It's always been a pain to vote to close a question just because it was asking for a recommendation for a specific part or type of part, and not be able to give the OP an alternative.

Now that we have the Hardware Recommendations site, it would be nice to add it to the list of sites displayed after clicking on the link "This question belongs on another site in the Stack Exchange network" when you select "close" and then "off-topic because".

I realize the new site is currently in Private Beta, so it is a little soon to do this, but I assume changes to the ESE site are not made overnight, so I though I make the request.


I just realized that one of my issues isn't just that Hardware Recommendations isn't on the list of sites to be migrated to (which I still think would be appropriate), but that the list is fixed -- it only shows meta.electronics.stackexchange.com and superuser.com. It would be nice to be able to manually suggest one of the stack exchange sites, like one can manually enter another question for a suggested duplicate question.

  • 1
    \$\begingroup\$ If Hardware Recommendations is a valid site on SE, then the scope of "recommendations is off topic" needs to be reevaluated. \$\endgroup\$
    – Passerby
    Sep 9 '15 at 20:26
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    \$\begingroup\$ Hardware recommendations is in private beta at the moment of writing. I'm looking at its Area51 definition. I don't expect that their scope is going to extent to low enough level to be useful for EE sourcing. \$\endgroup\$ Sep 9 '15 at 20:31
  • \$\begingroup\$ @tcrosley - Thanks for the pointer, though. It will be interesting to see how a stack that allows shopping recommendations develops. \$\endgroup\$
    – Ricardo
    Sep 10 '15 at 22:09
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    \$\begingroup\$ Should we ask whether EE sourcing would be welcome there, perhaps? \$\endgroup\$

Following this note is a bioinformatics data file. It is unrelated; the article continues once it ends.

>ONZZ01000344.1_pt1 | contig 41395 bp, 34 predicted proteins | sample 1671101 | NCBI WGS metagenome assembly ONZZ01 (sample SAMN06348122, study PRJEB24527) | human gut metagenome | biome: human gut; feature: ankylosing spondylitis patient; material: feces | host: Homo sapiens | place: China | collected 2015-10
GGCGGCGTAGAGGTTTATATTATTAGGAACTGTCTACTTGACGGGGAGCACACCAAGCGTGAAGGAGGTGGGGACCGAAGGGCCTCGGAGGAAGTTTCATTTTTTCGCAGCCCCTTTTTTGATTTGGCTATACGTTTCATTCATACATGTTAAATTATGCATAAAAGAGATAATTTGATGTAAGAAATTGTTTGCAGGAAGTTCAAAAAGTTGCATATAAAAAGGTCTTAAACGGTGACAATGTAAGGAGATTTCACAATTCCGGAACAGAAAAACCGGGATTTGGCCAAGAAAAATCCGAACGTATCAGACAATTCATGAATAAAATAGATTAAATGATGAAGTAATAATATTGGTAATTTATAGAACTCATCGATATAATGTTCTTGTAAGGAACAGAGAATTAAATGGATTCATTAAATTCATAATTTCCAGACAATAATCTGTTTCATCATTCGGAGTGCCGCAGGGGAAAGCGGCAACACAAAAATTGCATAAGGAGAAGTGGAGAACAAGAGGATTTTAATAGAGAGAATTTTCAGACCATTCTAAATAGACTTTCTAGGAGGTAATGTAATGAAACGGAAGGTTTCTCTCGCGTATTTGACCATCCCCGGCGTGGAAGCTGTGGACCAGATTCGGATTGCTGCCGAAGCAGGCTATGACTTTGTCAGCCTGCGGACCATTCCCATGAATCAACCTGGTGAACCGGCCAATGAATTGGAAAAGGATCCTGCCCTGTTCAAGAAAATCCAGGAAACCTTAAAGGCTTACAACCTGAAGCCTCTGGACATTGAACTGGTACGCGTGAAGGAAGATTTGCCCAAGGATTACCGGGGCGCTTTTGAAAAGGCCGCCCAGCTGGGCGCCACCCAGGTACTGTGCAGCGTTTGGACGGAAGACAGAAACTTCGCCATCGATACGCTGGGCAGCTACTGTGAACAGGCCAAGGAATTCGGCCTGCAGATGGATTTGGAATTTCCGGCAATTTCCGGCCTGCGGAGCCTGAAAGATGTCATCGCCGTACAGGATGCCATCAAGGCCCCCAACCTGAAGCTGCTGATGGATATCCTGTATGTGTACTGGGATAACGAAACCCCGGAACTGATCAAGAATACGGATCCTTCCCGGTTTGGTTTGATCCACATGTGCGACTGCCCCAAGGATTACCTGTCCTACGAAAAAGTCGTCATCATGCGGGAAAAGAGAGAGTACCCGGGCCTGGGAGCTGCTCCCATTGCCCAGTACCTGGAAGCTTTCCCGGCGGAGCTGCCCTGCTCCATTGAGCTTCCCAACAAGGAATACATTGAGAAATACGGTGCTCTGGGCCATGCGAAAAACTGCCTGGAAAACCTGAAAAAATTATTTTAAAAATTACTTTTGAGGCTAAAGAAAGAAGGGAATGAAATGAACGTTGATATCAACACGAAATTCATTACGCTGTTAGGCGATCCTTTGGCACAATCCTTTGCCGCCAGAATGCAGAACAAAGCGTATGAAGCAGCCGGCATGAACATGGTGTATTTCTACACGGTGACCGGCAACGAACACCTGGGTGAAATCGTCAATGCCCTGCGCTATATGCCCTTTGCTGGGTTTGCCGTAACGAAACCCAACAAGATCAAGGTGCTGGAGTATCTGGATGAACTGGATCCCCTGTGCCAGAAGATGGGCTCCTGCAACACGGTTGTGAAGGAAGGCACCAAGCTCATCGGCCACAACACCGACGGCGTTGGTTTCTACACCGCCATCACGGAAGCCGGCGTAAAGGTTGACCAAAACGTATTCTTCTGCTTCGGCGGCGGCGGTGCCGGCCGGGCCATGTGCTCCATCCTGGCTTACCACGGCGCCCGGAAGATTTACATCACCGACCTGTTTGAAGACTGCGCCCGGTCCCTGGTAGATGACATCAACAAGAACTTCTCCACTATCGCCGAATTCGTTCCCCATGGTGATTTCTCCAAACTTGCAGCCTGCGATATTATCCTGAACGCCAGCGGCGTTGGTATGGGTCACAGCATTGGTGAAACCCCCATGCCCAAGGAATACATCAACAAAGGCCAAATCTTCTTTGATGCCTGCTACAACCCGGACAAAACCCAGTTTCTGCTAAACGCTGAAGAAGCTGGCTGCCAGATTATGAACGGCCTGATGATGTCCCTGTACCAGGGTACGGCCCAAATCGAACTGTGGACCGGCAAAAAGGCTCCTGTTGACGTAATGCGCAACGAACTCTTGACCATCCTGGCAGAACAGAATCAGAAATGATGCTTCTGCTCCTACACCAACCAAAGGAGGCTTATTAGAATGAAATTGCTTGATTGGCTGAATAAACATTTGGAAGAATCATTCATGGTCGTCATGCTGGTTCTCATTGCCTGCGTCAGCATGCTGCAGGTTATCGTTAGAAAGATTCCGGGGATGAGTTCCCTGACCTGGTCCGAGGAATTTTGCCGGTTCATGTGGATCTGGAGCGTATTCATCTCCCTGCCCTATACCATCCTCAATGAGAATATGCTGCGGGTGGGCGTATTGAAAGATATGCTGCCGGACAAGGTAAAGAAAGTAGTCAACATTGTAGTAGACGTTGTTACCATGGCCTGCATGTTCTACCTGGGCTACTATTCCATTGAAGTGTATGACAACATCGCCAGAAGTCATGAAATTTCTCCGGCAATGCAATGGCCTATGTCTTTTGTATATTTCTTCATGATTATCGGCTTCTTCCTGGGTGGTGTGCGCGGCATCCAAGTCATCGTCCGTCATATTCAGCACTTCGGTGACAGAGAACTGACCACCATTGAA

– Ricardo
    Sep 10 '15 at 22:10
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    \$\begingroup\$ @Ricardo The answer is and remains "no". \$\endgroup\$ Sep 12 '15 at 22:19
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    \$\begingroup\$ That should be left to the community to decide! \$\endgroup\$
    – Passerby
    Sep 16 '15 at 19:39
  • \$\begingroup\$ @Nick Alexeev: It's now in public beta. \$\endgroup\$
    – Fizz
    Oct 2 '15 at 4:49
  • \$\begingroup\$ @Nick Alexeev: And this is their scope page (well, meta question on scope). The most upvoted answer there allows a question like the selection of a PLC. So they explicitly allow questions that are on a technical enough level for EE. Whether the site will gather enough momentum in that area... remains to be seen. \$\endgroup\$
    – Fizz
    Oct 2 '15 at 4:53
  • \$\begingroup\$ @Nick Alexeev: The 2nd most upvoted answer wants however to explicitly disallow electronic components. \$\endgroup\$
    – Fizz
    Oct 2 '15 at 4:59
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    \$\begingroup\$ The basic premise of this question is wrong. No, it's not much pain at all to close a question that doesn't belong here, other than the hassle of having to deal with it at all. There is no problem to solve here. Closing is the easiest way to dispense with questions that don't belong here. Migration is actually a little more trouble, and then rewards the lazy OP on top of that. \$\endgroup\$ Oct 2 '15 at 12:33
  • \$\begingroup\$ If OP is seeking for hardware recommendations, ask them to come into the chat room. You can discuss anything in there. We talk about cabbage in the python chat room all the time. \$\endgroup\$
    – Funkyguy
    Oct 2 '15 at 14:54